Pharmacological Treatments in Rheumatoid Arthritis

Pharmacological Treatments in Rheumatoid Arthritis

Drug treatments for rheumatoid arthritis are divided into those used to manage symptoms – analgesia and NSAIDS, and those used to modulate the immune system – Disease modifying anti-rheumatic drugs (DMARDs). Steroids are an adjunct especially in early or active disease.

Rheumatoid Arthritis Analgesia

Symptomatic relief of symptoms in RA starts with simple analgesia based on the WHO pain ladder. Most patients without contraindications will require non steroidal anti-inflammatory drugs. Some patients will benefit from compound analgesics e.g. co-codamol.

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Disease modifying anti rheumatic drugs treat the underlying inflammation but are slow in onset. This means they can take weeks to months to reach maximal therapeutic effect. These medications are often used in combination even in early disease in order to gain early remission and better long-term outcomes. The majority of these drugs require regular monitoring and local guidelines for this can be found on the BNSSG Formulary.

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Arthritis Research UK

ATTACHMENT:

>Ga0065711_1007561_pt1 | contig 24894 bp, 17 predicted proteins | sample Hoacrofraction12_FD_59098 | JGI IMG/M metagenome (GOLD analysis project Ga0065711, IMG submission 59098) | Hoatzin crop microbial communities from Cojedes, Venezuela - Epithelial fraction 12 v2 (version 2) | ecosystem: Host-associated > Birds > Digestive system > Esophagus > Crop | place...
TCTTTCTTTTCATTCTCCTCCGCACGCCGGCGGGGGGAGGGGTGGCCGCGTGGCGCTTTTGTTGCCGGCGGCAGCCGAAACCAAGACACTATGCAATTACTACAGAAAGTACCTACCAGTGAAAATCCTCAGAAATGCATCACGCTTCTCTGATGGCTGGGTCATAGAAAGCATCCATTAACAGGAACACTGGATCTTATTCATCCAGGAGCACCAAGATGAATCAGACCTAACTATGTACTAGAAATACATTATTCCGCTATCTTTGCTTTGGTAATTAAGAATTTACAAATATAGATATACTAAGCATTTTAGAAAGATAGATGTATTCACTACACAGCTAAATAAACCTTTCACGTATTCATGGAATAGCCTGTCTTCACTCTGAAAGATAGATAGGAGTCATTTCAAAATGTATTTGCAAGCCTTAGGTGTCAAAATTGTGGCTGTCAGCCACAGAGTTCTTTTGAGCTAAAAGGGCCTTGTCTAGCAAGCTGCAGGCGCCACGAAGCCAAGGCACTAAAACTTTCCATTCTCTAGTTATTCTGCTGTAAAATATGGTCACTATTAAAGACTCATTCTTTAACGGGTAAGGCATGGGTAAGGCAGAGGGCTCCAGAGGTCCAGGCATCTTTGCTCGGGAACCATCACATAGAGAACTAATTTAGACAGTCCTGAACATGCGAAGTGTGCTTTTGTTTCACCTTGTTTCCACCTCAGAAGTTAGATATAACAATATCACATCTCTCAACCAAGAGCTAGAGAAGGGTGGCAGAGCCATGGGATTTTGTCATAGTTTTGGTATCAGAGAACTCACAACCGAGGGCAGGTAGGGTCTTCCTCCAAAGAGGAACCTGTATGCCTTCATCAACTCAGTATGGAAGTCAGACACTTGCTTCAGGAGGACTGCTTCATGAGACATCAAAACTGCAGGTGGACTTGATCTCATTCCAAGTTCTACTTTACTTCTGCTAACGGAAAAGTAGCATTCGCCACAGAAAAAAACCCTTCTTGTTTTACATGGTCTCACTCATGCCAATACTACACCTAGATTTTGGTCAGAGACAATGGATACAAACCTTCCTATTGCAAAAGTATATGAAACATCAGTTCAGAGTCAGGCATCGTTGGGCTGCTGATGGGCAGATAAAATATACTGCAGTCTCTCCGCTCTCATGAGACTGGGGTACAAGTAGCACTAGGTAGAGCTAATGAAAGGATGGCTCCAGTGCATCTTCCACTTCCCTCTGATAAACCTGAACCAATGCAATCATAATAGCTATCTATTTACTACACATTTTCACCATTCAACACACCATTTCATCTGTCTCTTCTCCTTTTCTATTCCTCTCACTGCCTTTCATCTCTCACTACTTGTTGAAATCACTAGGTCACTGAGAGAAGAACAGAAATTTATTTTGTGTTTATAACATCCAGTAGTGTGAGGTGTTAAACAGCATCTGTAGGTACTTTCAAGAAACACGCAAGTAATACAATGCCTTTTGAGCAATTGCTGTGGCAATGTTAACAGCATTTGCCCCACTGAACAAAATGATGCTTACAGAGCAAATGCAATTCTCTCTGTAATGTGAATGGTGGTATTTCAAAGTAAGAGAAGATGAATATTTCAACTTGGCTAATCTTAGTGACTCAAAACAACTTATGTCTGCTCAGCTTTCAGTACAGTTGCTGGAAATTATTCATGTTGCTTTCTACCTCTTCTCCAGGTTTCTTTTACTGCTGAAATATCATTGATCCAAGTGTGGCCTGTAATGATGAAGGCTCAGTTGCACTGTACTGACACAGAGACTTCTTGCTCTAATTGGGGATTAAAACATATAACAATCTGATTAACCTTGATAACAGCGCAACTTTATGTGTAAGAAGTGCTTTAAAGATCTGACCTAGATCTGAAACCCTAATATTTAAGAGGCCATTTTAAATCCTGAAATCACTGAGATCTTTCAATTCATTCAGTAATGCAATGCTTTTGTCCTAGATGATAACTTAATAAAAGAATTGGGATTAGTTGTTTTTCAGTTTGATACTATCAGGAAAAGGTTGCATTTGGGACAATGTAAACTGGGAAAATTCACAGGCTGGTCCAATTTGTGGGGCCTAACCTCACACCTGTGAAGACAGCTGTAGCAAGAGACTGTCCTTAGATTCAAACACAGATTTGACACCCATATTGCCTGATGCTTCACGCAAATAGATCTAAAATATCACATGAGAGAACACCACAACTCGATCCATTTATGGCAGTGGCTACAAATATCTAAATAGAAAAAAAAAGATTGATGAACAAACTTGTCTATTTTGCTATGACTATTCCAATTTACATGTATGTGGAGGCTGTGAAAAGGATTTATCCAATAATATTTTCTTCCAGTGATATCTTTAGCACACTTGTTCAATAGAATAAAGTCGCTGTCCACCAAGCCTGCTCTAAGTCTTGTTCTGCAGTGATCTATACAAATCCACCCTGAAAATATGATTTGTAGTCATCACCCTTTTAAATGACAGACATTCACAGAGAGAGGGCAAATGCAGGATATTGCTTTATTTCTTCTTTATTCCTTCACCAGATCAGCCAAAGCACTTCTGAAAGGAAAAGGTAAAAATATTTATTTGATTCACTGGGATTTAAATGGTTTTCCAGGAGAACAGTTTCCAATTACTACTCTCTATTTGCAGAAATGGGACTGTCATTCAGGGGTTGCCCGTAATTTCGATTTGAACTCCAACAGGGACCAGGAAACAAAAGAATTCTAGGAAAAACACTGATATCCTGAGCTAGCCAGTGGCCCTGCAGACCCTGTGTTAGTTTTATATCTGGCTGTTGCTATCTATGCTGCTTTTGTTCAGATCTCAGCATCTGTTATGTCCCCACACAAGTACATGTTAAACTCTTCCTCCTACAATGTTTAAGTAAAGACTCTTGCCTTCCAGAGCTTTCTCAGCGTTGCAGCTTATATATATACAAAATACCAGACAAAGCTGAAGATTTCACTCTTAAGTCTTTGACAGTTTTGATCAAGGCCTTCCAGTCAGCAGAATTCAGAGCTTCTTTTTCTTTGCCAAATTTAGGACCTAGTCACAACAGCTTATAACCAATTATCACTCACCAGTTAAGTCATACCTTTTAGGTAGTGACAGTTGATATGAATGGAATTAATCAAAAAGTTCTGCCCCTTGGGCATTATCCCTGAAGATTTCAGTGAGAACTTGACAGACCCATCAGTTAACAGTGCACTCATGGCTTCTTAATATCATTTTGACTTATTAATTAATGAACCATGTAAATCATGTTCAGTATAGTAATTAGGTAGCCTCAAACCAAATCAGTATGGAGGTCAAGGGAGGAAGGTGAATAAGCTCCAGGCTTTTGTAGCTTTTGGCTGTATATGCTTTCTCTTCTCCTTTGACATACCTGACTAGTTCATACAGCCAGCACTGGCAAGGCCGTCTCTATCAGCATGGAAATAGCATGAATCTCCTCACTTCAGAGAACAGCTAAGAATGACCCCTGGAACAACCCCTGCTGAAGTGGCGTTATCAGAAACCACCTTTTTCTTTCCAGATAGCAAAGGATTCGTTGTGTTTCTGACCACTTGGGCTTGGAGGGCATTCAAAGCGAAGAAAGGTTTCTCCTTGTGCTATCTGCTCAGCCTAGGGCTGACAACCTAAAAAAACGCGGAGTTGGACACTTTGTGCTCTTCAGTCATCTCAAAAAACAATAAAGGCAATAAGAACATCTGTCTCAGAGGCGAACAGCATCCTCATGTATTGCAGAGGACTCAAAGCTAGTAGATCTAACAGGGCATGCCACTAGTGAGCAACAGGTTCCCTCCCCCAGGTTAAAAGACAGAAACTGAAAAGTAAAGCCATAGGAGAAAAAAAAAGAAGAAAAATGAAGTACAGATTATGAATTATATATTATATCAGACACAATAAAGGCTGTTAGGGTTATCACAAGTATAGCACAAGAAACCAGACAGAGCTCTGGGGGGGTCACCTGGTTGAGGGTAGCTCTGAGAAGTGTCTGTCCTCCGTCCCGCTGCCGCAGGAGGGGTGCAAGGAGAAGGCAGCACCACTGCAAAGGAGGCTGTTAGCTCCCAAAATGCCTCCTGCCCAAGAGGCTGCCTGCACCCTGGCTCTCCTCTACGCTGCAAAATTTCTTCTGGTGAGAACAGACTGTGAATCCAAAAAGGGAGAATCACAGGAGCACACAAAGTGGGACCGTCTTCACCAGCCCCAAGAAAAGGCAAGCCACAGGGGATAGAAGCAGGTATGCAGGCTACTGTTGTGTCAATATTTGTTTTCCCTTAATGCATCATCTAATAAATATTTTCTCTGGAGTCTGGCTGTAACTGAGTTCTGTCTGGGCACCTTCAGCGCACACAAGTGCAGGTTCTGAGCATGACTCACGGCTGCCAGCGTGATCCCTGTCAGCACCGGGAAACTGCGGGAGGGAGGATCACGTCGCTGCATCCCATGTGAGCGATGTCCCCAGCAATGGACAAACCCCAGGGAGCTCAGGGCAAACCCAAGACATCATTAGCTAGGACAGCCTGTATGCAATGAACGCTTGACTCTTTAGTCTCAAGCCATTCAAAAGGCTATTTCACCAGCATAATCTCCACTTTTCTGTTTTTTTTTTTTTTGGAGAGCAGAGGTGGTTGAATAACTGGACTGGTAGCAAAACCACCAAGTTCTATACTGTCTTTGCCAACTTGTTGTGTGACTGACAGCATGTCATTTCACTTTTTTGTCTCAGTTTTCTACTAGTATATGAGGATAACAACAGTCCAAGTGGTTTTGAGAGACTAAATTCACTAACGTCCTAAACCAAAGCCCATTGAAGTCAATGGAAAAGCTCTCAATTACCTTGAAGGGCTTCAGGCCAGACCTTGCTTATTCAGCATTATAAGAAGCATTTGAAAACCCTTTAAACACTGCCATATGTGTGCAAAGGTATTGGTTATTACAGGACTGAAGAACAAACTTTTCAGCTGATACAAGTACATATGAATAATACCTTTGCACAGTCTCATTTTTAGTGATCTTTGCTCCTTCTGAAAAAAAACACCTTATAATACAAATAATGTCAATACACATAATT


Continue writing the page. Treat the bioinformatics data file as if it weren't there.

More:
Rheumatoid Arthritis Steroids

Corticosteroids are used to gain rapid control of active disease in rheumatoid arthritis. This may be oral in the form of prednisolone, intramuscular injection (typically depomedrone), joint injection or occasionally by intravenous pulse. Because of the long-term side effects associated with steroids the aim is to use short courses as infrequently as possible. Low dose oral prednisolone has been found to have disease-modifying properties in early disease therefore may be used as maintenance therapy in some cases, particularly in the first two years (e.g. prednisolone 7.5mg alongside standard DMARD therapy).

Rheumatoid Arthritis Biologics

The biological therapies are step up therapy for those with disease not adequately controlled by standard disease modifying drug (DMARD) therapy. These drugs target specific molecules (e.g. TNF, IL-6) or cells (e.g. B cells) known to be pathological in rheumatoid arthritis. Their use is guided by NICE and at present most are given by infusion or subcutaneous injection. These potent immune modulators require additional vigilance for complications such as infection. Because of their immune modulatory effects patients with infections may not present in the typical way therefore a high index of suspicion and prompt antibiotic therapy are needed. There should be a low threshold for withholding these medications in those suspected of or being treated for infection and those undergoing surgery.

Any queries regarding these medications should be directed to the specialist or specialist nurse responsible for the patient’s care.